OT: Further proof that the NCAA really has nothing better to do...

Submitted by pasadenablue on July 12th, 2012 at 5:50 PM

Caltech, a technically-focused nerd-haven with ~900 undergrads occupying 2 city blocks in Pasadena (and my alma mater, hence the username) was hit with NCAA violations for a lack of institutional control (link below).  Apparently, its because students, who have the first couple weeks of term to figure out their schedules, may not have been properly enrolled in the system and were thus ineligible.  Of course the coaches, most of whom have other jobs cuz a coaching job at a D3 school doesn't pay a whole of scratch, had no clue about the foibles of the system, and didn't catch it.  Of course we have little to no compliance staff either.

Speaking from first hand experience, the students are already wrecked from the demands of insane professors and a curriculum that has all grads (even english majors) study theoretical quantum mech and differential equations as sophomores.  Sports are what kids do to get away from crushing amounts of work.  I had buddies who would regularly run from preparing lab experiments to basketball or tennis practice, all after working back-to-back all nighters.  I of course didn't play sports cuz we haven't had a football team since 1993.  As far as trying to gain some competitive advantage, this is dumbest thing in the world, cuz our teams all suck ass.

This just might be more frivolous than practicegate (though nowhere as public).  I figured that on a lazy Thursday, we could all have a good laugh at the NCAA and the things they waste money on.

I'd put the over/under on wins vacated at around 20.  Across 13 sports.  Over maybe 3 years.

 

http://www.ncaa.org/wps/wcm/connect/public/ncaa/resources/latest+news/2012/june/california+institute+of+technology+cited+for+lack+of+institutional+control

Comments

Marley Nowell

July 12th, 2012 at 5:58 PM ^

Sports that don't involve revenue or scholarships shouldn't come under the NCAA unless they have a chance to compete in NCAA sanctioned events.  Would CalTech even be eligible to play in the NCAA Tournament?

Tater

July 12th, 2012 at 5:59 PM ^

Ah, yes: the myth of the "student-athlete."  The NCAA has a chance to cut through their own BS here and reward real "student-athletes," but chooses to act like most state high school athletic associations.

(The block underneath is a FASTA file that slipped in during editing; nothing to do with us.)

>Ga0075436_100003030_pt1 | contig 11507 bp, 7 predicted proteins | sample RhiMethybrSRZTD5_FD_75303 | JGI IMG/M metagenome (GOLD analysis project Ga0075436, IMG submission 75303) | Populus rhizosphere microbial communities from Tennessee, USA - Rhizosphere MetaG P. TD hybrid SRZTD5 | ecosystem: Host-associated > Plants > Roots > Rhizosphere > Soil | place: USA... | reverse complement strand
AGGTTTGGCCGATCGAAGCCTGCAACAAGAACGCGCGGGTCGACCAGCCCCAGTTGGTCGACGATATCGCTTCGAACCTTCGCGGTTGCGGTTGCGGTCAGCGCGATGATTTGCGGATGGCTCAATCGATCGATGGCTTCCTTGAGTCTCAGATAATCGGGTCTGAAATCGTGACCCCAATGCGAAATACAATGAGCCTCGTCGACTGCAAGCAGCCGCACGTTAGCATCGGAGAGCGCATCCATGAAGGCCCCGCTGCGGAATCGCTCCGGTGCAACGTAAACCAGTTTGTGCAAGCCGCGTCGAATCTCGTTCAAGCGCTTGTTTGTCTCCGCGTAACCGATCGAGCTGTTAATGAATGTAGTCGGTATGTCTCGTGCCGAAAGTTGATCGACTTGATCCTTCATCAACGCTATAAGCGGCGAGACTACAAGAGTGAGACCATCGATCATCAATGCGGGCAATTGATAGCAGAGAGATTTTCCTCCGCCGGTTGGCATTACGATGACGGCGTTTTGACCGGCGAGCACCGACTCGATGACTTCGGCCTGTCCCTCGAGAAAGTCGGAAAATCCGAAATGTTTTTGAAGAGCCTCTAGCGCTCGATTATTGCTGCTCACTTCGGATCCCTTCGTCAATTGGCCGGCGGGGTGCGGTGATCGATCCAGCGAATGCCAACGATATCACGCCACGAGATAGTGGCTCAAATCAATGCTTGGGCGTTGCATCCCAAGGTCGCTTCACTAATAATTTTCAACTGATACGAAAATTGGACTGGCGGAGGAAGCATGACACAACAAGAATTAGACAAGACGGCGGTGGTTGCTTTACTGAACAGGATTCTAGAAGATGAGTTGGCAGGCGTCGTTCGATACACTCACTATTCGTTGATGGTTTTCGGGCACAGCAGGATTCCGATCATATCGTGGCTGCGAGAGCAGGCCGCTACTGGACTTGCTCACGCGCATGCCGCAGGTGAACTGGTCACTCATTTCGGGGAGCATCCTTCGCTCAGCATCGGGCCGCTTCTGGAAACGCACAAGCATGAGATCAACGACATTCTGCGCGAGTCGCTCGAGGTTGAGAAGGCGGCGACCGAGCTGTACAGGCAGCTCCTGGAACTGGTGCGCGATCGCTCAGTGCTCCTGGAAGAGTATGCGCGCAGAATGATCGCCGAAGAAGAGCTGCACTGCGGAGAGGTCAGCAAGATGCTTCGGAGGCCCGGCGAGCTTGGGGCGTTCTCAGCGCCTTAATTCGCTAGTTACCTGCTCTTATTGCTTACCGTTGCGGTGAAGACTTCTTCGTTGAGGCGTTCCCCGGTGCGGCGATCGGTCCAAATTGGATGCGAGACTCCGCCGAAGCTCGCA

Besides the typical NCAA hypocrisy, this is typical NCAA bullying.  They let schools like Bama, USC, Ohio, and Auburn do anything they want, or maybe give them a punishment that looks "tough," but doesn't derail their train for long.  Meanwhile, they pile on the little guy who doesn't produce a lot of revenue and has no leverage.  

 

BoFan

July 12th, 2012 at 7:25 PM ^

CalTech did all the investigations, self-reported, and self-imposed the penalties.

All the NCAA did was say, thank you for letting us know, and by the way we have to put you on probation and issue a statement.

The enforcement division has a budget and priorities, and there is no way they're going to waste it on a non-winning tier3 program at a school whose reputation and integrity are unquestioned.

lhglrkwg

July 12th, 2012 at 10:45 PM ^

The NCAA will easily crack down on the little guys to show that they deal HARSHLY WITH ALL CRIMES. But they're extremely hesitant to deal anything out to the big schools. This is part of the reason why a) I'm not surprised the NCAA did something so stupid to Caltech and b) why I'm pretty sure that Penn State will lose some scholarships and get probation. Or MEGA-PROBATION if the NCAA really feels like this was egregious. Nice work suits

03 Blue 07

July 13th, 2012 at 3:28 AM ^

It's not just the NCAA. Enforcement organizations, generally, have this type of attitude/modus operandi. Just look at the SEC (not the conference) w/r/t who they've prosecuted for the 2008 financial collapse (Ponzi schemes aside; and that's a whole other ball of wax). You made $2m on an insider trade!? Cuffs for you. You systematically fucked the entire economy? Okay, let's settle. Actually, scratch that- no charges have been brought on behalf of the SEC with respect to the 2008 collapse (Galleon Group doesn't count).

gopoohgo

July 13th, 2012 at 12:24 PM ^

This has probably beaten to death, but in the grand scheme of things, what PSU did, mothballing the concerns re; Sandusky since the early 90s by the football head coach, president, VP, and AD has been the worst thing that has happened in college athletics since the Colorado rape scandal came to light.

PSU football really deserves to be nuked after reading the Freih (sp?) report.  Doubt the NCAA does anything.